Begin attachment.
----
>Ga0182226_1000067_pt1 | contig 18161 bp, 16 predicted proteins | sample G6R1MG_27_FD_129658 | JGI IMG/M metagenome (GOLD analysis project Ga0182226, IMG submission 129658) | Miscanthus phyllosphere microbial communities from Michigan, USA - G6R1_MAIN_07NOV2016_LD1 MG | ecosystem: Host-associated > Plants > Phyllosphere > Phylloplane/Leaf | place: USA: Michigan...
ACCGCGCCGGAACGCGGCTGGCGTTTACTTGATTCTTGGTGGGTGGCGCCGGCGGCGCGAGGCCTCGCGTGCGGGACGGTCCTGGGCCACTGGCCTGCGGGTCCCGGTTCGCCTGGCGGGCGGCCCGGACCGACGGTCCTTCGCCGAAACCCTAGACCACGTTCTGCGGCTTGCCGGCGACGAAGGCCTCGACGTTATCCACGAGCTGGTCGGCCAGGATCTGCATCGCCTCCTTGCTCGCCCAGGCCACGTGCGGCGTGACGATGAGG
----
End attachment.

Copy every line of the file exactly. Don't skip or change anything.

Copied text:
>Ga0182226_1000067_pt1 | contig 18161 bp, 16 predicted proteins | sample G6R1MG_27_FD_129658 | JGI IMG/M metagenome (GOLD analysis project Ga0182226, IMG submission 129658) | Miscanthus phyllosphere microbial communities from Michigan, USA - G6R1_MAIN_07NOV2016_LD1 MG | ecosystem: Host-associated > Plants > Phyllosphere > Phylloplane/Leaf | place: USA: Michigan...
ACCGCGCCGGAACGCGGCTGGCGTTTACTTGATTCTTGGTGGGTGGCGCCGGCGGCGCGAGGCCTCGCGTGCGGGACGGTCCTGGGCCACTGGCCTGCGGGTCCCGGTTCGCCTGGCGGGCGGCCCGGACCGACGGTCCTTCGCCGAAACCCTAGACCACGTTCTGCGGCTTGCCGGCGACGAAGGCCTCGACGTTATCCACGAGCTGGTCGGCCAGGATCTGCATCGCCTCCTTGCTCGCCCAGGCCACGTGCGGCGTGACGATGAGG